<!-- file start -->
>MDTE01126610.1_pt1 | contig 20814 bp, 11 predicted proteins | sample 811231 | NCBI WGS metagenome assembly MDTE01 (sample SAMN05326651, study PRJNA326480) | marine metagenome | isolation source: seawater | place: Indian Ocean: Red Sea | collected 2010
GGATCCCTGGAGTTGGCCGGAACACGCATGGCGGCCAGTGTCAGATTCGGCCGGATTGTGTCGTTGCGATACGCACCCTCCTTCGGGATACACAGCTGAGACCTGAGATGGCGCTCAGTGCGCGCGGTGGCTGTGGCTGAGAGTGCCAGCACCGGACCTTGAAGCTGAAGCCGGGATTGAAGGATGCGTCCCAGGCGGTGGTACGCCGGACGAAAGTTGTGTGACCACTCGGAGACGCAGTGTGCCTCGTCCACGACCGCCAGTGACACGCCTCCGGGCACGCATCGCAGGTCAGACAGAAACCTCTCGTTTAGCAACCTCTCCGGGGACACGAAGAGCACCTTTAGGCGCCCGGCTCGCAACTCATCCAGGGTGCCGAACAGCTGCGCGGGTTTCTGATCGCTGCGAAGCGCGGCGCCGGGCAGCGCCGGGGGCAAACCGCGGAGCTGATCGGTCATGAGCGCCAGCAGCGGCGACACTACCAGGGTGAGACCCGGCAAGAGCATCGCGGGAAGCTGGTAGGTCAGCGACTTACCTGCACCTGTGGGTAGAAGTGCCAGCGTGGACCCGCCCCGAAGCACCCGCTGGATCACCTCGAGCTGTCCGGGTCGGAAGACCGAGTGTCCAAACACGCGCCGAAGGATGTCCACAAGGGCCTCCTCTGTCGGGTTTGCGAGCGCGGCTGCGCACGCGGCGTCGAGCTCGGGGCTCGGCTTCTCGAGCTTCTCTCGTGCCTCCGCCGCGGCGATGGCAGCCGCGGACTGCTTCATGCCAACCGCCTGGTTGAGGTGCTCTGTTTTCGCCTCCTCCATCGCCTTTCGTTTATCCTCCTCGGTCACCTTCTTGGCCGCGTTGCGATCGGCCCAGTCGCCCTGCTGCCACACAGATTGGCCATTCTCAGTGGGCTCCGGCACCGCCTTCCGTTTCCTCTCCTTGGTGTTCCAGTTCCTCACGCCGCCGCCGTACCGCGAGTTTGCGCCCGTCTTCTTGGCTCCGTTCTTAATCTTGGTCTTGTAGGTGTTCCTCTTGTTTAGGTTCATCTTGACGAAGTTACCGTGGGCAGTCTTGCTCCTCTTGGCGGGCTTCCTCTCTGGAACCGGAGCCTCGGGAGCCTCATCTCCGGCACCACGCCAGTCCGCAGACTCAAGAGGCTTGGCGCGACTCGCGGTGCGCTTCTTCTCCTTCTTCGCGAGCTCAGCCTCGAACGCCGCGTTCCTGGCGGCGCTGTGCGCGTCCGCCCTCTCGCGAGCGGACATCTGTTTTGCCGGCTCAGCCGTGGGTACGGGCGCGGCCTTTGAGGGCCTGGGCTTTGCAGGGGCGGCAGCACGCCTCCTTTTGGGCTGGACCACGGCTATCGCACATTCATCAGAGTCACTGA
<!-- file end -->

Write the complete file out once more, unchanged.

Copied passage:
>MDTE01126610.1_pt1 | contig 20814 bp, 11 predicted proteins | sample 811231 | NCBI WGS metagenome assembly MDTE01 (sample SAMN05326651, study PRJNA326480) | marine metagenome | isolation source: seawater | place: Indian Ocean: Red Sea | collected 2010
GGATCCCTGGAGTTGGCCGGAACACGCATGGCGGCCAGTGTCAGATTCGGCCGGATTGTGTCGTTGCGATACGCACCCTCCTTCGGGATACACAGCTGAGACCTGAGATGGCGCTCAGTGCGCGCGGTGGCTGTGGCTGAGAGTGCCAGCACCGGACCTTGAAGCTGAAGCCGGGATTGAAGGATGCGTCCCAGGCGGTGGTACGCCGGACGAAAGTTGTGTGACCACTCGGAGACGCAGTGTGCCTCGTCCACGACCGCCAGTGACACGCCTCCGGGCACGCATCGCAGGTCAGACAGAAACCTCTCGTTTAGCAACCTCTCCGGGGACACGAAGAGCACCTTTAGGCGCCCGGCTCGCAACTCATCCAGGGTGCCGAACAGCTGCGCGGGTTTCTGATCGCTGCGAAGCGCGGCGCCGGGCAGCGCCGGGGGCAAACCGCGGAGCTGATCGGTCATGAGCGCCAGCAGCGGCGACACTACCAGGGTGAGACCCGGCAAGAGCATCGCGGGAAGCTGGTAGGTCAGCGACTTACCTGCACCTGTGGGTAGAAGTGCCAGCGTGGACCCGCCCCGAAGCACCCGCTGGATCACCTCGAGCTGTCCGGGTCGGAAGACCGAGTGTCCAAACACGCGCCGAAGGATGTCCACAAGGGCCTCCTCTGTCGGGTTTGCGAGCGCGGCTGCGCACGCGGCGTCGAGCTCGGGGCTCGGCTTCTCGAGCTTCTCTCGTGCCTCCGCCGCGGCGATGGCAGCCGCGGACTGCTTCATGCCAACCGCCTGGTTGAGGTGCTCTGTTTTCGCCTCCTCCATCGCCTTTCGTTTATCCTCCTCGGTCACCTTCTTGGCCGCGTTGCGATCGGCCCAGTCGCCCTGCTGCCACACAGATTGGCCATTCTCAGTGGGCTCCGGCACCGCCTTCCGTTTCCTCTCCTTGGTGTTCCAGTTCCTCACGCCGCCGCCGTACCGCGAGTTTGCGCCCGTCTTCTTGGCTCCGTTCTTAATCTTGGTCTTGTAGGTGTTCCTCTTGTTTAGGTTCATCTTGACGAAGTTACCGTGGGCAGTCTTGCTCCTCTTGGCGGGCTTCCTCTCTGGAACCGGAGCCTCGGGAGCCTCATCTCCGGCACCACGCCAGTCCGCAGACTCAAGAGGCTTGGCGCGACTCGCGGTGCGCTTCTTCTCCTTCTTCGCGAGCTCAGCCTCGAACGCCGCGTTCCTGGCGGCGCTGTGCGCGTCCGCCCTCTCGCGAGCGGACATCTGTTTTGCCGGCTCAGCCGTGGGTACGGGCGCGGCCTTTGAGGGCCTGGGCTTTGCAGGGGCGGCAGCACGCCTCCTTTTGGGCTGGACCACGGCTATCGCACATTCATCAGAGTCACTGA